In another successful application of contingency management, Dr. Silverman and colleagues at Johns Hopkins University took the voucher research one step further by forming a non-profit data processing company in 2000 to employ and treat drug addicts. The company, Hopkins Data Services, employs men and woman who abused cocaine and gives them regular salaries (instead of vouchers) for their scientific research data entry work as long as they stay off drugs. The company's goal is to maintain a self-sustaining business that continues to employ the former addicts and pay for their drug treatment and monitoring. The company has more than a dozen clients so far.
Higgins S. T., Delaney D. D., Budney A. J., Bickel W. K., Hughes J. R., et al. 1991. A behavioral approach to achieving initial cocaine abstinence. American Journal of Psychiatry, Vol. 148(9), pp. 1218-24.
Higgins S. T., Budney A. J., Bickel W. K., Hughes J. R., Foerg F., Badger G. 1993. Achieving cocaine abstinence with a behavioral approach. American Journal of Psychiatry, Vol. 150(5), pp.763-9.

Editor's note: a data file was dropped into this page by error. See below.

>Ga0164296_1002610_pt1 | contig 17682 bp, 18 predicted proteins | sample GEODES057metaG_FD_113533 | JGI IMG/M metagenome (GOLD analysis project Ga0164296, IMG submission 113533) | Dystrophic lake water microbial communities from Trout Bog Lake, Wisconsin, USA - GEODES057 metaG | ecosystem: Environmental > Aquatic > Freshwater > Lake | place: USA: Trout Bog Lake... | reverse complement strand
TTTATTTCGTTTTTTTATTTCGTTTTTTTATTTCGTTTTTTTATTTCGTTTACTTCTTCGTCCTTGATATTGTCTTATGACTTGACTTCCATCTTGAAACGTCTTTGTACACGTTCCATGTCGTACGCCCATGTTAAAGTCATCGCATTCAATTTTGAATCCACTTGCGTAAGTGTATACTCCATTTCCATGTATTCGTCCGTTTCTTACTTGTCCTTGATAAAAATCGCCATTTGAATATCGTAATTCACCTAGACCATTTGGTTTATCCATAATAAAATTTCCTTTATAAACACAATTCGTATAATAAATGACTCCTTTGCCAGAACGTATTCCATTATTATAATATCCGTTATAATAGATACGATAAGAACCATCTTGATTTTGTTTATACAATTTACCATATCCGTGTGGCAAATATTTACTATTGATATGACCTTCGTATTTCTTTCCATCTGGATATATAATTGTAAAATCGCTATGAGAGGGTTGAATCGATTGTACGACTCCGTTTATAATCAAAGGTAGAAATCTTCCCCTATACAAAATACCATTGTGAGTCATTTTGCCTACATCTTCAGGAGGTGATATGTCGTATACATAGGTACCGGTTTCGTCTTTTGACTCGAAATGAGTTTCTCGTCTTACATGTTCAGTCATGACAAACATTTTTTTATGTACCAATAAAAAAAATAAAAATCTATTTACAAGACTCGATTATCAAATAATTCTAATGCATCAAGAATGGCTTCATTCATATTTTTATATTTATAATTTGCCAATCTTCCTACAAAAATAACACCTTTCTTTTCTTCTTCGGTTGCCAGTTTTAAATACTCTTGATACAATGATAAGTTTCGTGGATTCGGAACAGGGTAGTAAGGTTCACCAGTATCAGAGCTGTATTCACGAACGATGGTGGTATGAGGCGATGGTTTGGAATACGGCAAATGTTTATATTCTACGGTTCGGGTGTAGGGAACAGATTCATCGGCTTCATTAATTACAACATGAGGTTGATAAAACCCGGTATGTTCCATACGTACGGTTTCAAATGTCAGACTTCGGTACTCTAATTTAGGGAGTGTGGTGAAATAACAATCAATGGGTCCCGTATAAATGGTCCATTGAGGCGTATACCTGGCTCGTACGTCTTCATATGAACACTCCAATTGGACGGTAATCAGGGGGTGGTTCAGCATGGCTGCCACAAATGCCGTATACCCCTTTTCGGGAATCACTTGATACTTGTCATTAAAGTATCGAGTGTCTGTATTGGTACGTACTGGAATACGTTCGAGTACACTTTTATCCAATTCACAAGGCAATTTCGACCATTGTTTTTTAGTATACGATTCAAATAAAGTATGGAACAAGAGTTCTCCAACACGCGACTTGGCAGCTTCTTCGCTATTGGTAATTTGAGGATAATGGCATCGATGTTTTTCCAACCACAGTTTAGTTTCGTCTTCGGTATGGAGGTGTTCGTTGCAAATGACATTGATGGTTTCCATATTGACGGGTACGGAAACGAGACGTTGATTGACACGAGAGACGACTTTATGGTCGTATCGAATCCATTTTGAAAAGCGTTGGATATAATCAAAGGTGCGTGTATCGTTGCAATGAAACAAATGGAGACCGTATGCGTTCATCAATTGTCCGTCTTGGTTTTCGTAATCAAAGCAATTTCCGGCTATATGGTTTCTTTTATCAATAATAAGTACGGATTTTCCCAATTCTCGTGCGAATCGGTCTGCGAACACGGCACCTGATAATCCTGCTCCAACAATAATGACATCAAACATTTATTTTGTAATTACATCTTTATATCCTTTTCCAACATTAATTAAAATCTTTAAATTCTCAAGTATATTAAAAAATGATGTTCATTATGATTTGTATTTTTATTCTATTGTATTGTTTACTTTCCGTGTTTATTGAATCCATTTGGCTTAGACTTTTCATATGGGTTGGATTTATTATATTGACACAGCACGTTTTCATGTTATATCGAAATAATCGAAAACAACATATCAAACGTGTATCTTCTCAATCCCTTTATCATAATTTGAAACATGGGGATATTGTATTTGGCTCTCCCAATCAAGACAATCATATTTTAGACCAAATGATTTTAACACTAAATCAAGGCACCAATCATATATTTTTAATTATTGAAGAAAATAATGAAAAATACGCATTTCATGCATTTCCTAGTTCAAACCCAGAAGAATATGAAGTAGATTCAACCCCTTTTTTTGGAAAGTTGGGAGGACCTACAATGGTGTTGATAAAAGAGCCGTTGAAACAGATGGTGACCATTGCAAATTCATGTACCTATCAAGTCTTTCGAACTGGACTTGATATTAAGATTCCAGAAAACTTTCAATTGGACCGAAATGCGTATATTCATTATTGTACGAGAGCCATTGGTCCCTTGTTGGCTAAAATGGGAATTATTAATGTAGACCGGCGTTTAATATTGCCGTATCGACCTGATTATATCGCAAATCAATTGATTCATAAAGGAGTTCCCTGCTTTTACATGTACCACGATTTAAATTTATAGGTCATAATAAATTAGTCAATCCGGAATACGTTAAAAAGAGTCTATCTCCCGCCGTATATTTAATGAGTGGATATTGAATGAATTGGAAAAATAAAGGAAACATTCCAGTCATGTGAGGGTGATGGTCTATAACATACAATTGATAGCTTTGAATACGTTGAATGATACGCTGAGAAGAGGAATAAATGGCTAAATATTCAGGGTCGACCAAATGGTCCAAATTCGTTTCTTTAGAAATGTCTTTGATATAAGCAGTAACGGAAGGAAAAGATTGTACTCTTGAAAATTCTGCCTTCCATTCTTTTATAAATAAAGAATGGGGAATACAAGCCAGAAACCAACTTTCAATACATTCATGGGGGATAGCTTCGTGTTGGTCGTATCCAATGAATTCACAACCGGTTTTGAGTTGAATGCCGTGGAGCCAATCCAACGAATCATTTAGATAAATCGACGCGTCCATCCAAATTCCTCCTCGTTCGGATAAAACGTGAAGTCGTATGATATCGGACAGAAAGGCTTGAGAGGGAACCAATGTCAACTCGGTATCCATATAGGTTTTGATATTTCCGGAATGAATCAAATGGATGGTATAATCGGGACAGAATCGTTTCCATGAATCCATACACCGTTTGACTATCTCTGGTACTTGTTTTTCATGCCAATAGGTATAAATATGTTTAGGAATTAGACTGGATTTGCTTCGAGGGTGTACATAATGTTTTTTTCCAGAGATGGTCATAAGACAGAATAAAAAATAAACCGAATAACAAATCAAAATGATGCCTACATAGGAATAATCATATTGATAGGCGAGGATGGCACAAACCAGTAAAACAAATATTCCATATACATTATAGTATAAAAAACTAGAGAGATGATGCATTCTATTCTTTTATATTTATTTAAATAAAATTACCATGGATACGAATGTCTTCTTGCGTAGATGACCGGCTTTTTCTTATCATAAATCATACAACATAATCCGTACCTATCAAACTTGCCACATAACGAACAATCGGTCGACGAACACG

Higgins S. T., Budney A. J., Bickel W. K., Foerg F. E., Donham R., Badger G. J.. 1994. Incentives improve outcome in outpatient behavioral treatment of cocaine dependence. Archives of General Psychiatry, Vol. 51(7), pp. 568-76.
Higgins S. T., Wong C. J., Badger G. J., Ogden D. E., Dantona R. L. 2000. Contingent reinforcement increases cocaine abstinence during outpatient treatment and 1 year of follow-up. Journal of Consulting and Clinical Psychology, Vol. 68(1), pp. 64-72.
Higgins, S. T., Heil, S. H., Plebani Lussier, J. (2003). Clinical implications of reinforcement as a Determinant of substance use disorders. Annual Review of Psychology, Vol. 55.
Kellogg, S. H., Burns, M., Coleman, P., Stitzer, M., Wale, J. B., & Kreek, M. J. (2005). Something of value: The introduction of contingency management interventions into the New York City Health and Hospital Addiction Treatment Service. Journal of Substance Abuse Treatment, Vol. 28, pp. 57-65.
Petry, N. M. (2002). Contingency management in addiction treatment. Psychiatric Times, Vol. XIX, No. 2.
Petry, N. M. (2002). Low-cost contingency management for treating cocaine- and opioid-abusing methadone patients. Journal of Consulting and Clinical Psychology, Vol. 70(2), pp. 398-404.
Silverman K., Higgins S. T., Brooner R. K., Montoya I. D., Cone E. J., et al. 1996. Sustained cocaine abstinence in methadone maintenance patients through voucher-based reinforcement therapy, Archives of General Psychiatry. Vol. 53(5), pp. 409-15.
Silverman K., Wong C. J., Higgins S. T., Brooner R. K., Montoya I. D., et al. 1996. Increasing opiate abstinence through voucher-based reinforcement therapy, Drug Alcohol Depend. Vol. 41(2), pp. 157-65.
American Psychological Association, December 10, 2003